Editorial: One year after the disaster

Nuclear power

On March 3 a symposium on rebuilding the Tohoku area titled “With Fukushima” was held in the city of Aizu Wakamatsu in Fukushima Prefecture. The atmosphere at the event, which included some joking, was congenial, but a hush fell over the audience when Tetsuo Yamaori, a religion scholar with ties to Iwate Prefecture, said, “Our society has turned a blind eye to the risks and the victims of modern civilization.”

The accident at the Fukushima No. 1 (Daiichi) nuclear power plant resulted in a tremendous number of victims. More than 100,000 evacuees were torn from their homes and from their hometowns. About 3,000 people continue to work at the nuclear power plant to bring the situation under control with no end in sight.

The myth of the safety of nuclear power has been completely shattered. That is why, in the wake of the accident, nuclear power plants throughout Japan have been forced to shut down once periodic inspections were undertaken. Only two reactors remain in operation – one in Hokkaido and one in Niigata Prefecture – and they are due for their periodic inspections next month.

Resuming operations already decided on?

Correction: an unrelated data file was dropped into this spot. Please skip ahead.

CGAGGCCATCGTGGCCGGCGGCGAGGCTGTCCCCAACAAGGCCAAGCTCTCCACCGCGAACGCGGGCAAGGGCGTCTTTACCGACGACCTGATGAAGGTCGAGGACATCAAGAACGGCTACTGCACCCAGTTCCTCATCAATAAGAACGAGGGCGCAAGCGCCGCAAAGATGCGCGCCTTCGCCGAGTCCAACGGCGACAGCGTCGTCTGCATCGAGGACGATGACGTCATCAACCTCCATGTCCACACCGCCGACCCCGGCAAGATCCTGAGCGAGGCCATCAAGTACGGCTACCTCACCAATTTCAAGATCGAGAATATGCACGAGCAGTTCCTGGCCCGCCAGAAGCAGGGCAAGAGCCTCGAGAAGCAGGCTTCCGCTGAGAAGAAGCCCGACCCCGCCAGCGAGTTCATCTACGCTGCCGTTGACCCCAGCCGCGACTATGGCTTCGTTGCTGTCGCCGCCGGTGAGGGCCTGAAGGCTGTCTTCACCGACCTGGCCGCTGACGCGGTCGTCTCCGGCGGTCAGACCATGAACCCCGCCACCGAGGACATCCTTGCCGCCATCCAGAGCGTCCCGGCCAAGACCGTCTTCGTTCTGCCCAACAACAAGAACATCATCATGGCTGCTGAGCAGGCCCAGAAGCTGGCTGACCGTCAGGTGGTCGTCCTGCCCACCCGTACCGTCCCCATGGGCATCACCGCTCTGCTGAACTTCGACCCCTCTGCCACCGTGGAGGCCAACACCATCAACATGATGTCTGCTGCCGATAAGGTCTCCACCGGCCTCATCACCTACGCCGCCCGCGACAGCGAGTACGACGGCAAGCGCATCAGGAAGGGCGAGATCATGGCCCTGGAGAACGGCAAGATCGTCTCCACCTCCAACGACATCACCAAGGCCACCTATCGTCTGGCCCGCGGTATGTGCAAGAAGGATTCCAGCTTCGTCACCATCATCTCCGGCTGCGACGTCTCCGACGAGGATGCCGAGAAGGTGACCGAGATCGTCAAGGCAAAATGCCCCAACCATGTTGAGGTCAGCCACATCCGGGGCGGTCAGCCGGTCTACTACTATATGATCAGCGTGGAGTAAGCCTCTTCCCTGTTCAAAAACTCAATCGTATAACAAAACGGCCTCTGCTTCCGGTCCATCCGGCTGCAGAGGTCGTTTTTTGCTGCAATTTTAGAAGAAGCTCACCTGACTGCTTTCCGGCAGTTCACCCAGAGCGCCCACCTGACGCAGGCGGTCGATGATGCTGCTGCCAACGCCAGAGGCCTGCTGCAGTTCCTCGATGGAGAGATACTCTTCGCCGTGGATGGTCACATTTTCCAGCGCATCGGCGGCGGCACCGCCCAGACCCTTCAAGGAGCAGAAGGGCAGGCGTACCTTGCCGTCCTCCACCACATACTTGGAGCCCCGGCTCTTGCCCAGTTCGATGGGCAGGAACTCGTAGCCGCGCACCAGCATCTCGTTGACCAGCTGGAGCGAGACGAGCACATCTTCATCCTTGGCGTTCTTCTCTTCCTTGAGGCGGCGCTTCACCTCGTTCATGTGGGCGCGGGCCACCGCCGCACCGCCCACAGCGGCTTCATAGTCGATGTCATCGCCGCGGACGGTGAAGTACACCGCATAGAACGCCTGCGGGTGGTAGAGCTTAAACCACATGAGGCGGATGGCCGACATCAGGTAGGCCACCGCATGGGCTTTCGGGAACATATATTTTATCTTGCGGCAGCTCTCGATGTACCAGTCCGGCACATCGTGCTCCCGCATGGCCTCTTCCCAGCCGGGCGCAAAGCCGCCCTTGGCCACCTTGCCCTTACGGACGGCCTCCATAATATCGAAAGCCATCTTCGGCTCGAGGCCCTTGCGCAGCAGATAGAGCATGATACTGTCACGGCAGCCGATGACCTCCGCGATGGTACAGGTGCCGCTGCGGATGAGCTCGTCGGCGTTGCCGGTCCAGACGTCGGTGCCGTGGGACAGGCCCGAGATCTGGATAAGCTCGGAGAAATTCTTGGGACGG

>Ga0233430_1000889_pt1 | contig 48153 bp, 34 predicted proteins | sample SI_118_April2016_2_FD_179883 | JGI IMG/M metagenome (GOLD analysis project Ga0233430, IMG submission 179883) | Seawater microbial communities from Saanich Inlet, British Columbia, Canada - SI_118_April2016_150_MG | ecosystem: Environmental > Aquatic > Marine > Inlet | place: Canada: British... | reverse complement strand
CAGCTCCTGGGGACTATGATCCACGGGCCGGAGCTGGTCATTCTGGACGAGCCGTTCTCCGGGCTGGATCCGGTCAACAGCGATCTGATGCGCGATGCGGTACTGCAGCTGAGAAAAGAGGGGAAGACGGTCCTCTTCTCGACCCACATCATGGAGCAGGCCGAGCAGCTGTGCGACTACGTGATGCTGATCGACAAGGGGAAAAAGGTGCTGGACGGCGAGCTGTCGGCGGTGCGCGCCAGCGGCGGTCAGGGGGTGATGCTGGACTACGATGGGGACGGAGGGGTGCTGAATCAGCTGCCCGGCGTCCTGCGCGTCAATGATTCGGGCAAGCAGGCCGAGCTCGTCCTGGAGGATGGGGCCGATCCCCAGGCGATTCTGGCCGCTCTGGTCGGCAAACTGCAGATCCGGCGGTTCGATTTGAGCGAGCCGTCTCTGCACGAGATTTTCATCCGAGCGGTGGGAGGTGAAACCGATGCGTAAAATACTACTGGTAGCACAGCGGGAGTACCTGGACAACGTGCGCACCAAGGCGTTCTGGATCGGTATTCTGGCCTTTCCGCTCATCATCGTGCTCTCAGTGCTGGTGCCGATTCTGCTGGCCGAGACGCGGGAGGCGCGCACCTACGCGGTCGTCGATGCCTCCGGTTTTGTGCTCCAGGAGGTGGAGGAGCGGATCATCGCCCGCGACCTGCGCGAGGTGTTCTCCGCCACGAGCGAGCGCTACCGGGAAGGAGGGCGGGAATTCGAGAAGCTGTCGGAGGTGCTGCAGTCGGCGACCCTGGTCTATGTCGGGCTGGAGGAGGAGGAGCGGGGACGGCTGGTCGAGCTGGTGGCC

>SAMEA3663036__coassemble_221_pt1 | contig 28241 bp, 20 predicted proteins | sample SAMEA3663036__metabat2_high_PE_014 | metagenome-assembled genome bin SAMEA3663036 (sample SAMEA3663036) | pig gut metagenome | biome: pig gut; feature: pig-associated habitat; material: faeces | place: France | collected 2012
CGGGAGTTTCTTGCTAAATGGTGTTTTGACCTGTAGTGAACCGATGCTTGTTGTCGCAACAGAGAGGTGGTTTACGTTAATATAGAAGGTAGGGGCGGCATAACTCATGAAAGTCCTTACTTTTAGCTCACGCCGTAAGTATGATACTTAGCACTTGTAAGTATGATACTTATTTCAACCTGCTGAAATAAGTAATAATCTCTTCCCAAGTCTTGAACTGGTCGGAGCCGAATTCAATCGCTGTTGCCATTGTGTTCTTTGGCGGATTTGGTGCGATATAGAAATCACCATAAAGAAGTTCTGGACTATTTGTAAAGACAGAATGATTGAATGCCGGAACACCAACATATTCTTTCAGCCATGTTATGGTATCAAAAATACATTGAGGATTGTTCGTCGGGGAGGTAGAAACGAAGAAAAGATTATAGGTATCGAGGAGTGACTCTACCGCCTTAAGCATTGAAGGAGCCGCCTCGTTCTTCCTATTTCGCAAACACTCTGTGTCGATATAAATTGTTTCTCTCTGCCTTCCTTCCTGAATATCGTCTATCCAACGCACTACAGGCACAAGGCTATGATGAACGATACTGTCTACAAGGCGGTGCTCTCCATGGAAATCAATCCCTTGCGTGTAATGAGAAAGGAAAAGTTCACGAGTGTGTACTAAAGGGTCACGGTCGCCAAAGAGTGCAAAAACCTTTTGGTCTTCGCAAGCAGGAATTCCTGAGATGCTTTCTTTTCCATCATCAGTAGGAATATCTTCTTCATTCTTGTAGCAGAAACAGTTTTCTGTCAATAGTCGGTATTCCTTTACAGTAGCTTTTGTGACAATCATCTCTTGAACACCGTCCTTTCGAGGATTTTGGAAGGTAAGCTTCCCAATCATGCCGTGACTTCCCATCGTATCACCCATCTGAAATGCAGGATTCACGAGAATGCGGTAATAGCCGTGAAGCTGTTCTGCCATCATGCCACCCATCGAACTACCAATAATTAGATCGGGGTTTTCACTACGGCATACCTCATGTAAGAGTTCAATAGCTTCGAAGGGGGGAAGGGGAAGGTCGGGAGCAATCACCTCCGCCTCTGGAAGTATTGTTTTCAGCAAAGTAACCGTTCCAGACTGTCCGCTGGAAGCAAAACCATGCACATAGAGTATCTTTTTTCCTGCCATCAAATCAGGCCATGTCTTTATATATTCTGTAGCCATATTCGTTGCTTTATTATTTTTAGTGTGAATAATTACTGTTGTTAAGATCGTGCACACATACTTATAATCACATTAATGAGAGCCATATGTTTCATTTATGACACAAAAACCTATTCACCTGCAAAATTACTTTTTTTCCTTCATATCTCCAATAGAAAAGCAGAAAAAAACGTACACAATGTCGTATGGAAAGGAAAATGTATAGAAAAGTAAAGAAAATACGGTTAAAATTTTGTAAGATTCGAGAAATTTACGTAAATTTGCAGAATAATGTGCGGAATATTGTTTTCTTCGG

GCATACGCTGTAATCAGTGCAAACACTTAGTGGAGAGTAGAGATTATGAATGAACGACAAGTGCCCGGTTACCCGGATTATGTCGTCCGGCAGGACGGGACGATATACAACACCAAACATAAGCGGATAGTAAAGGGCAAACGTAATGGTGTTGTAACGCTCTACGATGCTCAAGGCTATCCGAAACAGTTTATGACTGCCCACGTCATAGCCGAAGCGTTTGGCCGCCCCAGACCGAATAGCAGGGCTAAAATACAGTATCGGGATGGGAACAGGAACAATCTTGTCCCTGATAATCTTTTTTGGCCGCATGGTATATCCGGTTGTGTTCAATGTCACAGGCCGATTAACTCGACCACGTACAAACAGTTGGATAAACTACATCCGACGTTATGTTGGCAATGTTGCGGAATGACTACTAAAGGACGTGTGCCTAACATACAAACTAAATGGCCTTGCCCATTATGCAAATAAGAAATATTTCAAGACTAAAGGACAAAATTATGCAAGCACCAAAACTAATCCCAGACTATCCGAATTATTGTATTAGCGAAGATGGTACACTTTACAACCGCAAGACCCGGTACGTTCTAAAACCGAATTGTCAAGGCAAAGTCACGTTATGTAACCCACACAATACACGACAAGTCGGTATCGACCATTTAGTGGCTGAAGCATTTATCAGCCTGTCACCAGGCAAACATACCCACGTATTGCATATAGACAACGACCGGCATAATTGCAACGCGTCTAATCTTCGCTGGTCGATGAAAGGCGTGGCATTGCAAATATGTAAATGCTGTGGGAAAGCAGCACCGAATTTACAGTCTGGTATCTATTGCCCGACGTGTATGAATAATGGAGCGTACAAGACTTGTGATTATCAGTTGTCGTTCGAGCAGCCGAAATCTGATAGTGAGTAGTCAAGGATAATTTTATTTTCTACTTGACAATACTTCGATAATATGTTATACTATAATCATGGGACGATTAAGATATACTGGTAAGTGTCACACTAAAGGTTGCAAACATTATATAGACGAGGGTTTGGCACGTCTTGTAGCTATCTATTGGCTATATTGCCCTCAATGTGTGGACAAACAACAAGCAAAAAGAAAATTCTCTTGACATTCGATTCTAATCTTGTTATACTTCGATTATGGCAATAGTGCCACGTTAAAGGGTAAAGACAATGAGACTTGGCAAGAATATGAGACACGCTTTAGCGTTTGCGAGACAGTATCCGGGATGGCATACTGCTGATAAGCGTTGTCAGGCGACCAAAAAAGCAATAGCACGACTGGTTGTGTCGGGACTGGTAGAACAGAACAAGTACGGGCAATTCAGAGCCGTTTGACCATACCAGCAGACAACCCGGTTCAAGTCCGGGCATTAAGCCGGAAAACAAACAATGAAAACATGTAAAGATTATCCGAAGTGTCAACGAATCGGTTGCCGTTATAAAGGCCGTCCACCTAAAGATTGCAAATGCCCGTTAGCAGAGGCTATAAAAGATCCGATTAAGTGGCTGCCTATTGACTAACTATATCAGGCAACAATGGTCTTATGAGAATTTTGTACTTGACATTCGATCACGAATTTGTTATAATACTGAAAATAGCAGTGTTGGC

At this point there are growing calls from Hiromasa Yonekura, chairman of the Nippon Keidanren (Japan Business Federation) and others, primarily in industry, for the reactors to be put back into operation. They say things like: “If there’s a power shortage we won’t be able to operate” and “This will accelerate the hollowing out of industry.”

After the accident we heard the same sorts of concerns expressed over and over again. Can we get through the summer, when the demand for power increases with the use of air conditioning? Then we heard that we’d have trouble getting through the winter. Fortunately, spring is coming to Japan.

That we have come this far is certainly the result of the great efforts of households and businesses to save electricity. Nevertheless we are returning to a society without nuclear power for the first time in 50 years. To what extent do we need to undertake efforts to save electricity and to generate power at home? To what extent do we need to put up with inconvenience? How much rise in electricity costs, among other costs, will we be burdened with due to the nuclear accident?

As a step toward ending Japan’s reliance on nuclear power, the government must clearly demonstrate what an ideal society should be using a standard that is in line with the feelings of the people. Whether or not it is necessary to restart operations at the nuclear power plants is a matter to be debated after that.

Most importantly, after having witnessed such tremendous destruction, we can’t help but feel that something is wrong with the shortsighted argument that the reactors must be restarted because there is a shortage of electricity. The two matters should be considered separately.

Hasty government

In the first place, neither of the committees formed by the government and the Diet to investigate the accident has submitted its final report. The causes of the accident have not even been identified, and it is not clear where the responsibility lies.